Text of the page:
More informationBasic Statistics and Data Analysis for Health Researchers from Foreign Countries
Basic Statistics and Data Analysis for Health Researchers from Foreign Countries Volkert Siersma siersma@sund.ku.dk The Research Unit for General Practice in Copenhagen Dias 1 Content Quantifying association
More informationProfile Likelihood Confidence Intervals for GLM s
Profile Likelihood Confidence Intervals for GLM s The standard procedure for computing a confidence interval (CI) for a parameter in a generalized linear model is by the formula: estimate ± percentile
More information171:290 Model Selection Lecture II: The Akaike Information Criterion
171:290 Model Selection Lecture II: The Akaike Information Criterion Department of Biostatistics Department of Statistics and Actuarial Science August 28, 2012 Introduction AIC, the Akaike Information
More informationFinal Exam Practice Problem Answers
Final Exam Practice Problem Answers The following data set consists of data gathered from 77 popular breakfast cereals. The variables in the data set are as follows: Brand: The brand name of the cereal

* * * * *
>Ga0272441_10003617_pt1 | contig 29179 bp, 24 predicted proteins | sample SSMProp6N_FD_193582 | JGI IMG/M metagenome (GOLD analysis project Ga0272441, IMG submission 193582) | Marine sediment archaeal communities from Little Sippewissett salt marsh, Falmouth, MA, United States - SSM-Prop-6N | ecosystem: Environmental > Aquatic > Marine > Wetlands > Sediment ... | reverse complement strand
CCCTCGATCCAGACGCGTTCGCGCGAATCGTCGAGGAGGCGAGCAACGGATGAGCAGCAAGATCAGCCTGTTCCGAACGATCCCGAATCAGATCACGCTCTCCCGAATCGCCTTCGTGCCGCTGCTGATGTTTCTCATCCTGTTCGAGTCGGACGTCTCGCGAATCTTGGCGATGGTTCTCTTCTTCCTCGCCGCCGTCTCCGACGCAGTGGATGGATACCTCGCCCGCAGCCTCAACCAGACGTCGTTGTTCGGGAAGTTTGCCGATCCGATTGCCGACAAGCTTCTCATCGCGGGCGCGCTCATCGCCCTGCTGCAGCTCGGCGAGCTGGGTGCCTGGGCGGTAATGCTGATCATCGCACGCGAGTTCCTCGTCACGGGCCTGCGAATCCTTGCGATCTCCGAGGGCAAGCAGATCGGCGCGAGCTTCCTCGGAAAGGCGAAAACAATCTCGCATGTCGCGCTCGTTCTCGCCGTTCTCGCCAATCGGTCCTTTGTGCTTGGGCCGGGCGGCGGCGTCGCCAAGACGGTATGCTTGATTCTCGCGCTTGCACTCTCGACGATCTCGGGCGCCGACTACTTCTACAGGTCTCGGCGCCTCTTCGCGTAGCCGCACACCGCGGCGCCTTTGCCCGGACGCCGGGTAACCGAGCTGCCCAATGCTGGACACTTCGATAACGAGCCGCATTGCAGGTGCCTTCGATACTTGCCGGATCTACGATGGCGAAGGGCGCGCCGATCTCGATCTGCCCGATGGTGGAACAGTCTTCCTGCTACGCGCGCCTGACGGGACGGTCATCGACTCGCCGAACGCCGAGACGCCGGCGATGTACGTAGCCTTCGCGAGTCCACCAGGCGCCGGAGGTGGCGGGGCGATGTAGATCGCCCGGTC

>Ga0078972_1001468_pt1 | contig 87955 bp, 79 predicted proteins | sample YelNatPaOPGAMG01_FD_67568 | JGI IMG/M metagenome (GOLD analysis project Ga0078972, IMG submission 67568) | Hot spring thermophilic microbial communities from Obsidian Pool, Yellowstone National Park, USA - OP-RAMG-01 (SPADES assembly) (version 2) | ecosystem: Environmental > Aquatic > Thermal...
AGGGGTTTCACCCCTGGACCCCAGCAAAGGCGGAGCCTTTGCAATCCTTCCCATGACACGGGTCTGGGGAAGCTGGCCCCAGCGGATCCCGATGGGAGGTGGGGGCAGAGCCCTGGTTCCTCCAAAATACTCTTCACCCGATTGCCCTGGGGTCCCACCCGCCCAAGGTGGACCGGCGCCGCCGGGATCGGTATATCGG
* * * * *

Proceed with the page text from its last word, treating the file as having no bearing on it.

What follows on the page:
More informationLongitudinal Metaanalysis
Quality & Quantity 38: 381 389, 2004. 2004 Kluwer Academic Publishers. Printed in the Netherlands. 381 Longitudinal Metaanalysis CORA J. M. MAAS, JOOP J. HOX and GERTY J. L. M. LENSVELTMULDERS Department
More informationStandard errors of marginal effects in the heteroskedastic probit model
Standard errors of marginal effects in the heteroskedastic probit model Thomas Cornelißen Discussion Paper No. 320 August 2005 ISSN: 0949 9962 Abstract In nonlinear regression models, such as the heteroskedastic
More informationAdvanced Statistical Analysis of Mortality. Rhodes, Thomas E. and Freitas, Stephen A. MIB, Inc. 160 University Avenue. Westwood, MA 02090
Advanced Statistical Analysis of Mortality Rhodes, Thomas E. and Freitas, Stephen A. MIB, Inc 160 University Avenue Westwood, MA 02090 001(781)7516356 fax 001(781)3293379 trhodes@mib.com Abstract
More information15.1 The Structure of Generalized Linear Models
15 Generalized Linear Models Due originally to Nelder and Wedderburn (1972), generalized linear models are a remarkable synthesis and extension of familiar regression models such as the linear models described
More informationIntroduction to Generalized Linear Models